The assessments used in The Baylor Religion Survey, however, “were either not standard, validated measures or were abbreviated versions of such measures,” the researchers said. So, for Study 3, the researchers surveyed 489 adults from across the United States using scientifically-verified versions of the assessments.
Prinzing and his colleagues found that the pattern of results was identical across both studies. Namely, social mattering partially explained the relationship between religiousness and perceived meaning in life. But, again, it only accounted for a small proportion of the relationship — about 25%.
In their fourth study, the researchers sought to conduct a direct test of their hypothesis by measuring both perceived social mattering and perceived cosmic mattering. Three hundred and one participants completed an assessment of religiousness and meaning in life. They also indicated the extent to which they agreed with statements such as “My life matters to other people” and “My life matters in the grand scheme of the universe.”
Prinzing and his colleagues found that heightened religiousness was associated with heightened social mattering and heightened cosmic mattering, which in turn was linked to heightened meaning in life. But cosmic mattering accounted for a much larger proportion of the relationship between religiousness and meaning in life than social mattering. The researchers replicated the findings with another study of 654 participants.
“The primary takeaway is that both explanations for the link between religiousness and perceived meaning are correct, but the ‘cosmic mattering hypothesis’ plays the larger part. Religious faith appears to make life feel meaningful primarily because it appears to give people the sense that they matter even in the grand scheme of the universe,” Prinzing told PsyPost.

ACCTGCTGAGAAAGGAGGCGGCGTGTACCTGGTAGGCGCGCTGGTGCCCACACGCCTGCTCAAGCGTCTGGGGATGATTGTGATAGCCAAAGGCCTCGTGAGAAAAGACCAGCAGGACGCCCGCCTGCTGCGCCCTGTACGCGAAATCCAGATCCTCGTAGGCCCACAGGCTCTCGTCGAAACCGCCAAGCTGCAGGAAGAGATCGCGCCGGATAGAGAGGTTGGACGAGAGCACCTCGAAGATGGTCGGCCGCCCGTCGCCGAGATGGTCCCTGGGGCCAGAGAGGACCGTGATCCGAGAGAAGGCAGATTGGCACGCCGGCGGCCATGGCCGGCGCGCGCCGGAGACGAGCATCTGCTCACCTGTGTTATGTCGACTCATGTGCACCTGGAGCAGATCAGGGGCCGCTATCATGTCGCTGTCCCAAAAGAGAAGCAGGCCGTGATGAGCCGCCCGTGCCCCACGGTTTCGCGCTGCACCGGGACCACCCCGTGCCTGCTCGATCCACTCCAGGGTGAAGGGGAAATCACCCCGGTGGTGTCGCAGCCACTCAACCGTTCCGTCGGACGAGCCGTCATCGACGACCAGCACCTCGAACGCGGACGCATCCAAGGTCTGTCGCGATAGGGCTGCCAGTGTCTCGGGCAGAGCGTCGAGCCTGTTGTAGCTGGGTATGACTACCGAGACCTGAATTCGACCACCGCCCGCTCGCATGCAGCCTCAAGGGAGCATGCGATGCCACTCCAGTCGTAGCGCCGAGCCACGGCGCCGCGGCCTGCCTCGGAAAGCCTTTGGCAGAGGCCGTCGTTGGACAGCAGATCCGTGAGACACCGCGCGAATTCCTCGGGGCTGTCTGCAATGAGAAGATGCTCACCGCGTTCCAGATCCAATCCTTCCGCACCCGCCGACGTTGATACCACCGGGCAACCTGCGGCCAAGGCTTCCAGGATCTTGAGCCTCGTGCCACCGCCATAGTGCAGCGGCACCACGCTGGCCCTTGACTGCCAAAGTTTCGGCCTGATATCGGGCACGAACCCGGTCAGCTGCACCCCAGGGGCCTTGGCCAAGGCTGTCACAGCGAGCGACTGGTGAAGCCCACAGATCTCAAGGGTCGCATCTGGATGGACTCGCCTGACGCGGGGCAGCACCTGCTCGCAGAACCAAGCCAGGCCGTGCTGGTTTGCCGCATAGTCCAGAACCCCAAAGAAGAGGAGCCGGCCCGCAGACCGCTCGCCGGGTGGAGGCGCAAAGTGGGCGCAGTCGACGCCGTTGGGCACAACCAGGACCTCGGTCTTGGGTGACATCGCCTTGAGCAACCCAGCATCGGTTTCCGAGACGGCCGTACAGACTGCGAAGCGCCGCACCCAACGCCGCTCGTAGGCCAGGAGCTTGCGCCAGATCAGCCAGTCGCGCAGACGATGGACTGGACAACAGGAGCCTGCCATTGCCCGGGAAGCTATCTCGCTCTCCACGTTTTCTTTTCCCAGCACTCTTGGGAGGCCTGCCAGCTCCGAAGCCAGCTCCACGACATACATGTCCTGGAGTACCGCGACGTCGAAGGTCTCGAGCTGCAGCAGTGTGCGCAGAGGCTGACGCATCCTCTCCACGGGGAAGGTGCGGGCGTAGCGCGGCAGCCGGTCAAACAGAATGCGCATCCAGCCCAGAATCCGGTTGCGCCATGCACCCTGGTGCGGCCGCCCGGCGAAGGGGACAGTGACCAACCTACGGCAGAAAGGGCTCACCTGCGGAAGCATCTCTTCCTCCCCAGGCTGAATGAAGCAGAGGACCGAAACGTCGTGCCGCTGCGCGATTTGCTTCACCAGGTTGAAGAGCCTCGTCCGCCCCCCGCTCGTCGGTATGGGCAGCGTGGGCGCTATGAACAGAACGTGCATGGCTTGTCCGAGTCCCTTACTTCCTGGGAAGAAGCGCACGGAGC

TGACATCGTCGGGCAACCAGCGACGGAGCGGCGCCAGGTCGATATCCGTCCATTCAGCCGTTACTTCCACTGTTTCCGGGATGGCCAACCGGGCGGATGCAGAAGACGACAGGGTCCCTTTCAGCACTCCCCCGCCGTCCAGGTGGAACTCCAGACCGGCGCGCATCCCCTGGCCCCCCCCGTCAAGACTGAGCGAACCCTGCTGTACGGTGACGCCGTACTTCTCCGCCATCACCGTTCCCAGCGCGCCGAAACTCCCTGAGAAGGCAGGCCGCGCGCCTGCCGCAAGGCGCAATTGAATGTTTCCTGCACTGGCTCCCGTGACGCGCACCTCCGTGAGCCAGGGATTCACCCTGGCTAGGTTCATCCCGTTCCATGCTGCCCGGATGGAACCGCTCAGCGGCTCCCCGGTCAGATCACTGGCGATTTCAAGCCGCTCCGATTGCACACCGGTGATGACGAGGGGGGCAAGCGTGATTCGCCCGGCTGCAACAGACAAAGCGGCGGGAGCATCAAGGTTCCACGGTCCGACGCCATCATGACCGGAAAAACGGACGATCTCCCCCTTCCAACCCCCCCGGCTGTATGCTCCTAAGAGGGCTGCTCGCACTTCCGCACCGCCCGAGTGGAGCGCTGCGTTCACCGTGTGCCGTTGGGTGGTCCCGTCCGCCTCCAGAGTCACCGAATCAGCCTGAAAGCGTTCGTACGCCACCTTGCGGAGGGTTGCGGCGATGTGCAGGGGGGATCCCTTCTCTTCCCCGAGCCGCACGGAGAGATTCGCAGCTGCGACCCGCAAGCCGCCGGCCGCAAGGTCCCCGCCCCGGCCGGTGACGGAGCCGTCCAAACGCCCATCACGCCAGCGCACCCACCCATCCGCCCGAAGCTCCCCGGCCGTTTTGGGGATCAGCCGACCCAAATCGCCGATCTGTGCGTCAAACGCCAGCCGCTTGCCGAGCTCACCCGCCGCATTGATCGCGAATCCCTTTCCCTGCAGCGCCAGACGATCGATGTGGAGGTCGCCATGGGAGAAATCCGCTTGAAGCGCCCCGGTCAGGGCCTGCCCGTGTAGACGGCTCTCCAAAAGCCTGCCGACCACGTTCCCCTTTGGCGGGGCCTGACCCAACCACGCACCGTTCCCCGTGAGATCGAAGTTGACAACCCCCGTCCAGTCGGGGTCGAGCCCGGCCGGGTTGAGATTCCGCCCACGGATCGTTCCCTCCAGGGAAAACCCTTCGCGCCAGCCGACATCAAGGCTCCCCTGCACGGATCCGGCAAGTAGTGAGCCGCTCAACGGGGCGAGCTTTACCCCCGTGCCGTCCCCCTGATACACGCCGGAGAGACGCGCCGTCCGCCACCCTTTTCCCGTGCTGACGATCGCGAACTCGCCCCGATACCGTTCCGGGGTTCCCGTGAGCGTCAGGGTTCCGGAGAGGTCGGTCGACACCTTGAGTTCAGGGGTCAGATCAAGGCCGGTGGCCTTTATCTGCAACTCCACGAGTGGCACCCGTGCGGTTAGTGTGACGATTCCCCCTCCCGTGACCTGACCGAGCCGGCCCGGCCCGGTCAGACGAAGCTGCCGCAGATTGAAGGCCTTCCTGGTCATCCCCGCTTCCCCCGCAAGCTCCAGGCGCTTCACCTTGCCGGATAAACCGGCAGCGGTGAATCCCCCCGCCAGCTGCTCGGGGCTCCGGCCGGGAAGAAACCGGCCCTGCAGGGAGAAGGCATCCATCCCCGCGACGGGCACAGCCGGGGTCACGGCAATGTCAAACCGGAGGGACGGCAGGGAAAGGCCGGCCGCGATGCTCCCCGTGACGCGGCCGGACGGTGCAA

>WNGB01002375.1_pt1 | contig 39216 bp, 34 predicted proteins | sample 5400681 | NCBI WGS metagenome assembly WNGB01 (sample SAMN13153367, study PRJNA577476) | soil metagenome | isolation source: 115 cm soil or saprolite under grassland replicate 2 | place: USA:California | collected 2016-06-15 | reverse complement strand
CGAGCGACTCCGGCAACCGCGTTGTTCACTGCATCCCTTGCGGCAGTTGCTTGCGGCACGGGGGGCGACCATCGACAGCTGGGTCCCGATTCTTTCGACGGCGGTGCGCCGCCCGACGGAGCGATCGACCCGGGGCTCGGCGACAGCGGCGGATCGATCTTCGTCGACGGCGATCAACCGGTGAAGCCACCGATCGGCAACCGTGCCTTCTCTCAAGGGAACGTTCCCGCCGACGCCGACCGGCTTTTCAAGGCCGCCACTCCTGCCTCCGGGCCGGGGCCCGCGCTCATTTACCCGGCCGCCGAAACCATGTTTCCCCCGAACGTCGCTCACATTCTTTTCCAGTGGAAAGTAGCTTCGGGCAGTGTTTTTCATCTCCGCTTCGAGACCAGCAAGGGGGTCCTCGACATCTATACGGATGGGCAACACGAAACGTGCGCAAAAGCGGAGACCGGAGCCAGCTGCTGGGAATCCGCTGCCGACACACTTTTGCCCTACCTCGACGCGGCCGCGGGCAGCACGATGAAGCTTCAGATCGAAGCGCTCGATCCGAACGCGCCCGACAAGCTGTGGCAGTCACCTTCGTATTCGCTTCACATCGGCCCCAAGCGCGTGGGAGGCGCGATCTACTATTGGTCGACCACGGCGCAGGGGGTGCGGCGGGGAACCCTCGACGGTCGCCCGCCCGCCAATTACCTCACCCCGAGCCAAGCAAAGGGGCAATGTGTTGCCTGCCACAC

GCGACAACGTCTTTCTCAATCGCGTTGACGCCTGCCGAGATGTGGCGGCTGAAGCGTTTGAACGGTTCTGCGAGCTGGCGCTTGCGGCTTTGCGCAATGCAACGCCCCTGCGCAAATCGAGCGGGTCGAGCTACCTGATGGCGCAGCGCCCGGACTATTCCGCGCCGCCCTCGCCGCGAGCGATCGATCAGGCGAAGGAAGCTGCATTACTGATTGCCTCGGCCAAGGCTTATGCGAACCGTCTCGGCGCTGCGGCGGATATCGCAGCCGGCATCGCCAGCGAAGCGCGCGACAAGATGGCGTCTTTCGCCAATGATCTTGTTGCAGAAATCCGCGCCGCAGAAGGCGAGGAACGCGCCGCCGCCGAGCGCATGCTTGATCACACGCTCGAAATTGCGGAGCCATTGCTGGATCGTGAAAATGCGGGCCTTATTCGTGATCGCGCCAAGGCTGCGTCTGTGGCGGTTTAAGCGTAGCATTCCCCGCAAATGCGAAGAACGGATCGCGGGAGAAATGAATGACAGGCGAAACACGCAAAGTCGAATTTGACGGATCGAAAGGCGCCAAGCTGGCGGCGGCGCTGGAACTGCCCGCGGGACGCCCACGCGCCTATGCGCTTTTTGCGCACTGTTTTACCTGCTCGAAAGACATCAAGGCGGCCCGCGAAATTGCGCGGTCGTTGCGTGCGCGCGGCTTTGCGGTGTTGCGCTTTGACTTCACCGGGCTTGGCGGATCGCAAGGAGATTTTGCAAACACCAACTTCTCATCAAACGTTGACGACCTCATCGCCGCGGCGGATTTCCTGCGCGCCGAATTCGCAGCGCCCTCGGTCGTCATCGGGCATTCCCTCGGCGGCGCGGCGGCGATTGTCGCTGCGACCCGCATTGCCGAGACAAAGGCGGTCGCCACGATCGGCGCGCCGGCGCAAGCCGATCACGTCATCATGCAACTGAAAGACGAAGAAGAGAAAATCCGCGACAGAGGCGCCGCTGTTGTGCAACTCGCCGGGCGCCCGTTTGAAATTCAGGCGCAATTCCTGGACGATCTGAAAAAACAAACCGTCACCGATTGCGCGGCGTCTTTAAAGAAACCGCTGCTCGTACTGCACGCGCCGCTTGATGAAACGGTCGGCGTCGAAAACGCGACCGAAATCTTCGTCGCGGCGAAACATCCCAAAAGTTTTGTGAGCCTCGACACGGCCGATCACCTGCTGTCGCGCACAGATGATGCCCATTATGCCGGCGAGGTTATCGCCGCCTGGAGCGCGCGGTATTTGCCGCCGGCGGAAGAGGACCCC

But the study — like all research — includes some limitations.
“Since these studies were not randomized experiments, we must be careful not to jump too quickly to conclusions about causation,” Prinzing said. “Clearly, it is not possible to randomly assign study participants to differing levels of religiousness. Though, future research could test whether priming people with religious ideas leads to changes in perceived meaning in life, and whether this effect is explained by changes in perceived social vs. cosmic mattering.”
“Another limitation arises from the fact that the religious participants in our studies were almost entirely adherents of Abrahamic monotheisms (Christianity, Judaism, Islam),” he added. “It may be that things look very different among people from other religious traditions. Similarly, non-religiousness comes in many forms. There may be important differences, say, between people who left religion and people who have never been religious. Future research might explore these nuances.”
The study, “More Than a Momentary Blip in the Universe? Investigating the Link Between Religiousness and Perceived Meaning in Life“, was authored by Michael Prinzing, Patty Van Cappellen, and Barbara L. Fredrickson.